Latin/grammar

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Question
Dear Maria,
Could you help me with the following (all from de senectute)
(1)“stupra vero et adulteria et omne tale flagitium nullis excitari aliis illecebris nisi voluptatis” (40)
“voluptatis” is gen. So I wonder whether an abl. such as “illecebris” supposed to be after nisi, but omitted?
(2)“quodque spreta et contempta voluptate optimus quisque sequeretur.” (43)
I think “spreta et contempta voluptate” is abl. abs. I don’t understand why we need to use the abl. of “spretus” and “contemptus” and not the abl form of present participles?

(3)“qui Poenos classe primus devicerat” (44)
How to translate “primus”, which is an adj. and what does it modify? What kind of an abl. is “classe”? abl. of manner?
(4)“minuta atque rorantia” (46)
I assume “rorantia” comes from “roro”. Is it some kind of participle?
Thank you.
Robert

Answer
Dear Robert,

(1)In “stupra vero et adulteria et omne tale flagitium nullis excitari aliis illecebris nisi voluptatis” (Cicero, De Senectute, 40) the word “voluptatis” is  just a genitive which implies an ablative  such as “illecebris” after “nisi”.
Here’s the literal translation:”.... [Archytas of Tarentum] said (DICEBAT) that indeed (VERO) rapes(STUPRA), adulteries(ADULTERIA)  and all (OMNE) similar (TALE) offence (FLAGITIUM) are produced (EXCITARI) by no (NULLIS) other (ALIIS) enticements (ILLECEBRIS) but (NISI) [ by the enticements] of pleasure (VOLUPTATIS)”.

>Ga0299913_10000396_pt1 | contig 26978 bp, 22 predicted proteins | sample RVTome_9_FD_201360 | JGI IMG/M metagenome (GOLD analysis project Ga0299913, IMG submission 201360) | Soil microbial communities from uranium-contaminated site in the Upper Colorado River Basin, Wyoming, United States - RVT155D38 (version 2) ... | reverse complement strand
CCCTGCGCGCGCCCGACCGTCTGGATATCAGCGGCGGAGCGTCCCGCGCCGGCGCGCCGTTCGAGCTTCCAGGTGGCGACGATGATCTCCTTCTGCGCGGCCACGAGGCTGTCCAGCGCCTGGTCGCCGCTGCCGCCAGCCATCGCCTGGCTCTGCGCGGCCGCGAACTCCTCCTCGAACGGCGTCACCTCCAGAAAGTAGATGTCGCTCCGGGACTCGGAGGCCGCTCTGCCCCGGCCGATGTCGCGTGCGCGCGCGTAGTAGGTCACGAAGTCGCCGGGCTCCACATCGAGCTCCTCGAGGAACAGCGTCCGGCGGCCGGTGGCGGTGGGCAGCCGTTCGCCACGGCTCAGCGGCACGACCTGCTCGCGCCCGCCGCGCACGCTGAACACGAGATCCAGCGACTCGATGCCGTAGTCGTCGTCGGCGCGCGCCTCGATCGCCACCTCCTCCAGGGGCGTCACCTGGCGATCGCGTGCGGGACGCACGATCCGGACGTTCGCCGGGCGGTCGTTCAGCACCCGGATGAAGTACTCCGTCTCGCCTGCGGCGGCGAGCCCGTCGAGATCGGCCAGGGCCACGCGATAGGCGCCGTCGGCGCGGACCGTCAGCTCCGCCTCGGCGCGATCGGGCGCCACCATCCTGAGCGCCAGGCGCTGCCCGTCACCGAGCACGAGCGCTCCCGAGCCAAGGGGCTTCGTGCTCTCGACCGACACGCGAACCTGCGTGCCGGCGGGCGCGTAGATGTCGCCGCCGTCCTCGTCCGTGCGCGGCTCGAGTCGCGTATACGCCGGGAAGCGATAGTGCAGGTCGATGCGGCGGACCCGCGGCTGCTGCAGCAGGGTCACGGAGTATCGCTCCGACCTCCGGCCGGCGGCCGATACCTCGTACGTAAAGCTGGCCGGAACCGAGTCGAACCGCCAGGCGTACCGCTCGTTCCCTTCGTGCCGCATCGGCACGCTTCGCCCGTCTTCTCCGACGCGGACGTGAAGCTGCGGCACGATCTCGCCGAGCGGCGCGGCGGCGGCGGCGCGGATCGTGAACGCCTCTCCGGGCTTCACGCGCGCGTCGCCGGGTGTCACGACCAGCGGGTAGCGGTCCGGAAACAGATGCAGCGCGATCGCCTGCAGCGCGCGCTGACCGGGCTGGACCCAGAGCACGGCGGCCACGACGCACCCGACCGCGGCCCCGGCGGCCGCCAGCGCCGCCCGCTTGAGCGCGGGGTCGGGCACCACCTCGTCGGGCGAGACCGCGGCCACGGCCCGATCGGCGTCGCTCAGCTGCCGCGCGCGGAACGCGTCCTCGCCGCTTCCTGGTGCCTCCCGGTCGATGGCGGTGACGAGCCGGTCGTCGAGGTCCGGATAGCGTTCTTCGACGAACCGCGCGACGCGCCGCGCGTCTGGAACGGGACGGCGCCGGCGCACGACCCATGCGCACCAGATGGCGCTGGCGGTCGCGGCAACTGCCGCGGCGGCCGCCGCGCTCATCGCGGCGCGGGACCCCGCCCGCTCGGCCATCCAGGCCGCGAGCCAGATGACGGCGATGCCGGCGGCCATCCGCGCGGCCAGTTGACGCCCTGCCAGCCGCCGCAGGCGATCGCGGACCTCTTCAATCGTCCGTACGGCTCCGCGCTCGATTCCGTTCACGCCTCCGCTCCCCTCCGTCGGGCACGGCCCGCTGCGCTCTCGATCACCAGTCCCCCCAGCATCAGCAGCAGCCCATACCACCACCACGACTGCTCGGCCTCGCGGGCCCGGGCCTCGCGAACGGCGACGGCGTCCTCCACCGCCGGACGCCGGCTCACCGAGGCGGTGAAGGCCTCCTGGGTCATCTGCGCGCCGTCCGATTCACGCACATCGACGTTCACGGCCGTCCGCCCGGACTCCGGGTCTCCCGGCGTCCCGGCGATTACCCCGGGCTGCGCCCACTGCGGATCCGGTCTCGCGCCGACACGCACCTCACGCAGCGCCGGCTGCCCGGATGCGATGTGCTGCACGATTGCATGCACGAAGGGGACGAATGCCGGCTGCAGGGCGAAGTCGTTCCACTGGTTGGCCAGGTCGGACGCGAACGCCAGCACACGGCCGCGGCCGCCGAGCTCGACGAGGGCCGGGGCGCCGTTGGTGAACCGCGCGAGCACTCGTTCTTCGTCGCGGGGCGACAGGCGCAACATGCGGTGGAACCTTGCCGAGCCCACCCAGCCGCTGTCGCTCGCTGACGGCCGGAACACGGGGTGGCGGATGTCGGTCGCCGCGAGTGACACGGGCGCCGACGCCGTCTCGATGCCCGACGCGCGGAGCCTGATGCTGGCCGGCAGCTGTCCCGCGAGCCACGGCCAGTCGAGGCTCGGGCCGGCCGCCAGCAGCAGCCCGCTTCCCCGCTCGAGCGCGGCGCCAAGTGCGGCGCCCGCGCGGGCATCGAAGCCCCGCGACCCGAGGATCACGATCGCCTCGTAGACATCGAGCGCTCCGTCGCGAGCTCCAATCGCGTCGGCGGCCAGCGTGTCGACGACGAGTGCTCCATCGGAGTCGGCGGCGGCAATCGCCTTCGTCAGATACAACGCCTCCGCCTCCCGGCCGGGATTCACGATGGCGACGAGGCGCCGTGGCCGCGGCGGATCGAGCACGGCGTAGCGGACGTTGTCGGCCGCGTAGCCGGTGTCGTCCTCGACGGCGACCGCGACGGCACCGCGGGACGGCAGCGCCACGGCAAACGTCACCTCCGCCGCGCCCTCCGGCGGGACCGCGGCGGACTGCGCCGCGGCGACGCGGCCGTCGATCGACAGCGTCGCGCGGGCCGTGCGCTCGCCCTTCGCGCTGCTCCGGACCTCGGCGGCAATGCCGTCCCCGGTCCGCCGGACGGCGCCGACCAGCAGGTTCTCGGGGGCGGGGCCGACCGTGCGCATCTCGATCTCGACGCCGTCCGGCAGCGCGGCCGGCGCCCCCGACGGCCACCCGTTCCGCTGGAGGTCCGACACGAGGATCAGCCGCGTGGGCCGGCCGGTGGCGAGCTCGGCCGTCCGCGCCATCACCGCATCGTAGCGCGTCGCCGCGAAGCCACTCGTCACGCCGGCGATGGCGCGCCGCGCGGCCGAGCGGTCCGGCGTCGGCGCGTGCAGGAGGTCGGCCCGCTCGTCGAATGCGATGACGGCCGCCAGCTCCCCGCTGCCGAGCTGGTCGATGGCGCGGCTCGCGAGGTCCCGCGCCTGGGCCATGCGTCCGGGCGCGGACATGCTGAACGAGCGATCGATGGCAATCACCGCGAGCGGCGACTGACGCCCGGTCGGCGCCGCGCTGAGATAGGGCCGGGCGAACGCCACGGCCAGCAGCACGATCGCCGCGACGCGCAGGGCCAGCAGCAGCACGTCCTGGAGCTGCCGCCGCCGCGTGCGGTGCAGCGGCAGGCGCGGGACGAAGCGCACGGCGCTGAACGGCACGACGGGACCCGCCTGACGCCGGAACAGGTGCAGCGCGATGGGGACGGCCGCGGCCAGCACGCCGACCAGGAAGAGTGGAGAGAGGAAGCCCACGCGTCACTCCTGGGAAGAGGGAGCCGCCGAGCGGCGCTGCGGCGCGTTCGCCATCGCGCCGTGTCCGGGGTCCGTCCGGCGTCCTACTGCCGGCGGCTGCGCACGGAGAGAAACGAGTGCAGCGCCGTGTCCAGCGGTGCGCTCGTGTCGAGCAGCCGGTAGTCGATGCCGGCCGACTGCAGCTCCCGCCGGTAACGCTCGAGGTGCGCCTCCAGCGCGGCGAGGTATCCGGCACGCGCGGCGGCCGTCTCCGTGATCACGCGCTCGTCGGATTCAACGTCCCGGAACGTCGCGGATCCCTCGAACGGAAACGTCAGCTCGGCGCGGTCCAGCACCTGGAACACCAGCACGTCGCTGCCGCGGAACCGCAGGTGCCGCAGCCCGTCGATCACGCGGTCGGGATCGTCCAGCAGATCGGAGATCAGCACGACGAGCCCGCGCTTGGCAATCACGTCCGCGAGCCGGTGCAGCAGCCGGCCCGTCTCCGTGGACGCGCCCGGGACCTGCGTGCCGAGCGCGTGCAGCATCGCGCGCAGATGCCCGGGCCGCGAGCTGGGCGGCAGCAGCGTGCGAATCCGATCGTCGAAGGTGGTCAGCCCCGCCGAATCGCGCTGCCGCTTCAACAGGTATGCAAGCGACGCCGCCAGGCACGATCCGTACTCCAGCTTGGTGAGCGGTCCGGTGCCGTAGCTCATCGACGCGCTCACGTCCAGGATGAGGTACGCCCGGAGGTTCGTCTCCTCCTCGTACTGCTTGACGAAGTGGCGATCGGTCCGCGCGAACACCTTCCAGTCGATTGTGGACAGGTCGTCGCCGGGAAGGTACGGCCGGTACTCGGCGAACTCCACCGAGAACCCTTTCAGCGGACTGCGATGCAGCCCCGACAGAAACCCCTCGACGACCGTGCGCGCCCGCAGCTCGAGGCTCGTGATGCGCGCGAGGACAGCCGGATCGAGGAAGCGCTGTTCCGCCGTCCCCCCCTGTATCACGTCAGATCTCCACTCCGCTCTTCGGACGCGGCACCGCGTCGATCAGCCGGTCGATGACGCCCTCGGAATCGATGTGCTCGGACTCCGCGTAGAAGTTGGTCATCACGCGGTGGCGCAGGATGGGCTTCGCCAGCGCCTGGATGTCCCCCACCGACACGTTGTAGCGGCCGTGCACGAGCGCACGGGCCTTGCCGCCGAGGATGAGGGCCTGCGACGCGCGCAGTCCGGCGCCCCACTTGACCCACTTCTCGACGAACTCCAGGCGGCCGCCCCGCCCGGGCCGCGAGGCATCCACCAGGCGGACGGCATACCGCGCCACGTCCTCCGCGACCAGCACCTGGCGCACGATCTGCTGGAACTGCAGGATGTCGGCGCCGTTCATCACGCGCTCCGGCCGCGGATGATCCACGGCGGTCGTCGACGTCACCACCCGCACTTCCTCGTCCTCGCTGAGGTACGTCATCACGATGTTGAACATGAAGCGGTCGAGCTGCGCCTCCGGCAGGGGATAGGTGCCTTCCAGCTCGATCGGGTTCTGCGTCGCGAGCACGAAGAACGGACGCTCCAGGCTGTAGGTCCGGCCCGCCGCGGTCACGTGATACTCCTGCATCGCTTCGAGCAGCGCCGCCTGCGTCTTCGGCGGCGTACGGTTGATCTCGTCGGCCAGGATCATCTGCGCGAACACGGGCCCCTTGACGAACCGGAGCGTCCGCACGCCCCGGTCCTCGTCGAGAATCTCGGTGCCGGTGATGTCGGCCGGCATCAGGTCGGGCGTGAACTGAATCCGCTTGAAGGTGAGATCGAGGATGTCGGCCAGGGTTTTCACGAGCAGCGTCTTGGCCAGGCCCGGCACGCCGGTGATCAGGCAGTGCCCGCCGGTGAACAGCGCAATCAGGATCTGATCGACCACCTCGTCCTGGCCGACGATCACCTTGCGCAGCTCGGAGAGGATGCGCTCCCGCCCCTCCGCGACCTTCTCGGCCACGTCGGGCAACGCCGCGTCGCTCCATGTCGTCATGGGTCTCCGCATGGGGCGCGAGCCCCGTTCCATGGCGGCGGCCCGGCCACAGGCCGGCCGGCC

(2)In “quodque spreta et contempta voluptate optimus quisque sequeretur.” (43) “spreta et contempta voluptate” is an ablative absolute.
As for the  use of the abl. of the past passive participles “spretus” and “contemptus” and not the abl form of present participles,  please note that the ablative absolute “spreta et contempta voluptate” literally means:”the pleasure having been despised and disdained”, where the subject of the ablative absolute is pleasure (VOLUPTATE)  that all good men(OPTIMUS QUISQUE)  must contempt.
Instead, the present participle is an active form which is used in the Ablative absolute with an active meaning as in e.g. “eo repugnante” whose literal translation would be as  “He (EO) opposing (REPUGNANTE) ”, i.e. “because he opposed” or “Though he opposed” as a subordinate clause with an active meaning.


(3)In “qui Poenos classe primus devicerat” (44) “primus”, which  is a masculine  adjective  in the nominative case related to QUI, i.e.  the subject of the relative clause, is used here as a  Predicate Adjective meaning “first”, while  “classe” is  abl. of  Instrument as it literally means “with the fleet”.
In short, “who (QUI) first (PRIMUS) had won (DEVICERAT) the Carthaginians (POENOS) with the fleet (CLASSE)”, i.e. “who was the first Roman to win a naval victory over the Carthaginians”.

(4)In “ pocula...minuta atque rorantia” (46) “rorantia” comes from the verb “roro” and is a present participle, neuter plural, agreeing with the nominative plural “pocula” in “Me...delectant....pocula minuta atque rorantia” meaning “...small (MINUTA) and yielding wine drop by drop (RORANTIA) cups (POCULA) delight (DELECTANT)  me (ME”, i.e “I enjoy cups that are small in size and yield the wine drop by drop “.

Hope all is clear enough.

Best regards,

Maria

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Maria

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